Unhealthy Childish Voices

Critical Parent’s Scolding Voice. The critical parent scolds the child as unlovable when the child’s behavior causes the parent to feel “bad.” The parent scolds in the hope of quickly stopping the child’s behavior that is causing the parent distress. The child gets the implicit message that they4 “should” be different than they are; otherwise, they may be abandoned by the parent. The parent may feel “bad” when a crying child is sick and the parent cannot afford medical care for the child, or the parent is exhausted from work and financial stressors and doesn’t have the energy to play when the child wants to play. The scolding voice is used when the parent does not know a better way to meet a child’s legitimate needs—and fears that the child’s needs cannot be met.

Fragile Child’s Whining Voice. The scolding voice elicits the whining voice of the overly dependent child. The critical parent’s message, “You must change!” elicits the fragile child’s response, “But I can’t—you have to do it for me!” The fragile child has learned that loving (needing) someone means doing what the other person says must be done in order to preserve the relationship. This belief persists into adulthood for many people. The position of the fragile child is a state of being “good but weak.” Historically, girls were raised to remain “good but weak,” fragile children throughout their lives. The whining voice is used by the fragile child to elicit the scolding voice, which tells the child that the “parent” (authority figure) is accepting responsibility for the child’s behavior.

Guilting Parent’s Obligating Voice. The obligating voice is used to control the behavior of a child who is rebellious, rather than whiny. The critical parent’s “You must change!” said to a childish brat receives a response of, “F… you!” The childish brat is fighting against judgmental criticism that the child perceives as unfair. The purpose of the obligating voice is to make the child feel guilty for having a strong, independent voice or opinion. The guilting parent says, “After all I’ve done for you, this is the way you repay me?” The message is that the “love” the parent has shown the child has strings attached. Love was not freely given, but was “transactional” in the business sense: quid pro quo. This is an example of applying the so-called “business model,” which often stifles Human consciousness, to human relationships.5 The guilting parent’s obligating voice is antagonizing to the childish brat, which justifies further guilting by the parent when the child rebels. This dynamic can be seen when law enforcement agents provoke peaceful social protestors to defend themselves, resulting in “justified” escalated violence against the “rebelling” voice of the protestors, as seen through the childish parents’ “guilting” eyes of the agents.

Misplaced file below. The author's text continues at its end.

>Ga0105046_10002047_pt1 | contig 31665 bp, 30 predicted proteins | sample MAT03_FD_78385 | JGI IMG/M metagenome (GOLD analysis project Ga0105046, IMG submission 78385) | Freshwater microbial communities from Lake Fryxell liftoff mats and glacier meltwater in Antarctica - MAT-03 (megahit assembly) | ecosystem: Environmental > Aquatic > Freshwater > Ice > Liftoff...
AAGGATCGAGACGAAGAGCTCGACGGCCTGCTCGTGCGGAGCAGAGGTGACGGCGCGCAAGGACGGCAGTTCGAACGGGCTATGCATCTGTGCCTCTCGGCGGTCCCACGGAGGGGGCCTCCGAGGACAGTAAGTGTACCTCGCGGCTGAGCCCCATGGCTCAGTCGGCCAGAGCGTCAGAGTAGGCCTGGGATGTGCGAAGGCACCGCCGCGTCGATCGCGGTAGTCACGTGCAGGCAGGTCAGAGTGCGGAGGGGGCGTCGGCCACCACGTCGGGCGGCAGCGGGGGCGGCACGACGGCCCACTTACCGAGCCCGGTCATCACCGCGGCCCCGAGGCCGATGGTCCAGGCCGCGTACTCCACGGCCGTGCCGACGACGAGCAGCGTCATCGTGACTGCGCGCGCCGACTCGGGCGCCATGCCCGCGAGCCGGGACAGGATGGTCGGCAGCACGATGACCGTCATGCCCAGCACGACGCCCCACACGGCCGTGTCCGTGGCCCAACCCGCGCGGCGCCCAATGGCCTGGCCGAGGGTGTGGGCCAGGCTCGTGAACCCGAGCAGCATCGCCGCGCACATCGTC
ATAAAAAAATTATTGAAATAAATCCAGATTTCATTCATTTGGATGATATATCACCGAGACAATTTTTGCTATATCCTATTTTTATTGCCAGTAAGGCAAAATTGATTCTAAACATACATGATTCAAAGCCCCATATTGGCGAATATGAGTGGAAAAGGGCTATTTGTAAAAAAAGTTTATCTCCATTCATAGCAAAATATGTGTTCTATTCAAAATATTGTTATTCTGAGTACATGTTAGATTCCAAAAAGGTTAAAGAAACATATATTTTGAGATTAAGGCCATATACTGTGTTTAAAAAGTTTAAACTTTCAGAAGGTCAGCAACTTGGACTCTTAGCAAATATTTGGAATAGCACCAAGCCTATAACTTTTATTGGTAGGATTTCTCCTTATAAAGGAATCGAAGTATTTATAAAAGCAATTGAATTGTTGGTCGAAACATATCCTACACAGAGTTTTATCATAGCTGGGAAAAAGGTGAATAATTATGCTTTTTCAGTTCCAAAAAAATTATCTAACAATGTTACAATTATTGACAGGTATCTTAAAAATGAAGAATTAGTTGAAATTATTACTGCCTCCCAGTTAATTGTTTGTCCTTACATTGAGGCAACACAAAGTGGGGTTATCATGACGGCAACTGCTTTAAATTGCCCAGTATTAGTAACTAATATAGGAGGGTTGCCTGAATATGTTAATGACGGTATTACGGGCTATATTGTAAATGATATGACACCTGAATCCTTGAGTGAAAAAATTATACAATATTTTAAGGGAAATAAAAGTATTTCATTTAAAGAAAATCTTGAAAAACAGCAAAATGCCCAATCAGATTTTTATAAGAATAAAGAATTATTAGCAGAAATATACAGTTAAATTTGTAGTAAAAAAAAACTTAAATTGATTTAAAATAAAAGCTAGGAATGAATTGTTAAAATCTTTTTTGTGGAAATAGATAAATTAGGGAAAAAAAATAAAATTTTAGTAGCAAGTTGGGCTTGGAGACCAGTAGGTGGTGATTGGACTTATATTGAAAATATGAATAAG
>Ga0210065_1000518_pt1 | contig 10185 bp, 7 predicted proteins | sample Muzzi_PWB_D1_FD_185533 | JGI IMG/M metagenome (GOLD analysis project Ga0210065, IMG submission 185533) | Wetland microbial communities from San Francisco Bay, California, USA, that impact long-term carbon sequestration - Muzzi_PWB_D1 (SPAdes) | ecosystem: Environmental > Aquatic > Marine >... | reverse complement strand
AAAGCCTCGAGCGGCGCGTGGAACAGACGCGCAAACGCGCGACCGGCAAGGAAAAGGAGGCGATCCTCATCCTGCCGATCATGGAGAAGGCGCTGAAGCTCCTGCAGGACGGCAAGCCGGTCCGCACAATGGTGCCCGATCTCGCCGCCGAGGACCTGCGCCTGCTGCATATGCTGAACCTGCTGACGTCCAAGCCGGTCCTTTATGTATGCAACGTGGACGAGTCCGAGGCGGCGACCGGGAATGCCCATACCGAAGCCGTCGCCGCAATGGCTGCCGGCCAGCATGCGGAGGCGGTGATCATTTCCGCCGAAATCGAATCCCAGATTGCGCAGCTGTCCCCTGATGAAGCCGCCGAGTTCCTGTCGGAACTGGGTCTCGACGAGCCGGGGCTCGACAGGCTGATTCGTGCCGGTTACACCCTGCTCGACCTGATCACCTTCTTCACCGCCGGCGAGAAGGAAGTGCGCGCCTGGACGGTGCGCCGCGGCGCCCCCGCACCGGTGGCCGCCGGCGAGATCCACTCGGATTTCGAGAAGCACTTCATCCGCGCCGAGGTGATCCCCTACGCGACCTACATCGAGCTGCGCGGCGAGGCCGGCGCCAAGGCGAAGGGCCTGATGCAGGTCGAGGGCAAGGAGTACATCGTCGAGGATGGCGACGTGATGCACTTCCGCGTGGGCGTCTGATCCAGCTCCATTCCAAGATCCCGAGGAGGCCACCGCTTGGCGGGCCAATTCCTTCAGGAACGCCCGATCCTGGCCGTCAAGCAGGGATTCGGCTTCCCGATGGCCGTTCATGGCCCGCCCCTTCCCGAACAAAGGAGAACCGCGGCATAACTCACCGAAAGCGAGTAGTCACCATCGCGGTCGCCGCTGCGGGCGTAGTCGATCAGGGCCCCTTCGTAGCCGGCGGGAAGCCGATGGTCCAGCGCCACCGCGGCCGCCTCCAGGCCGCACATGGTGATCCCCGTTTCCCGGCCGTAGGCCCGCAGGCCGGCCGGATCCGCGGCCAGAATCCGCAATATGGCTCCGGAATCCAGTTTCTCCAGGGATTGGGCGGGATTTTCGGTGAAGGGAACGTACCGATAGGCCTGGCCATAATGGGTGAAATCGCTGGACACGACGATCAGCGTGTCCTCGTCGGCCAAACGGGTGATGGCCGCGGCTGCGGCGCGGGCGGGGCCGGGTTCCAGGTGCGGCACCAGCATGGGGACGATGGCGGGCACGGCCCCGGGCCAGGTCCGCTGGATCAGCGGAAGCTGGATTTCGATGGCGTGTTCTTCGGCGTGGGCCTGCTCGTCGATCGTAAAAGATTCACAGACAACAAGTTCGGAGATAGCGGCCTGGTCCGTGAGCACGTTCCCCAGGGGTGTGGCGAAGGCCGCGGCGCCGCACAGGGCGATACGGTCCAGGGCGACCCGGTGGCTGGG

Childish Brat’s Rebelling Voice. The rebelling childish brat blames the guilting parent as the cause of all of the problems in the relationship. The childish brat takes no responsibility for the consequences of their behavior, especially the pain it causes the guilting parent: “I don’t give a damn what you think!” (Or how you feel.) One definition of maturity is, “Doing what is in your own best interest, even if someone tells you to.” The immature childish brat is not capable of this type of maturity. For example, the childish brat would go hungry rather than eat their favorite meal if someone told them to eat it. The childish brat will use alcohol/drugs, sex, violence, reckless driving, abusive authority, or vulgar language to prove that nobody can tell them what to do or not do. In order to feel strong, the childish brat has to be “bad.” Historically, boys have been raised to adopt the childish brat position, a voice that many people in American society seem to prefer today (we see more childish brats in power than fragile children and we tend to be more critical of whining voices than childish rebelling ones). The childish brat’s irresponsible rebelling voice seems justified to them by the injustices (which may be real) done to them.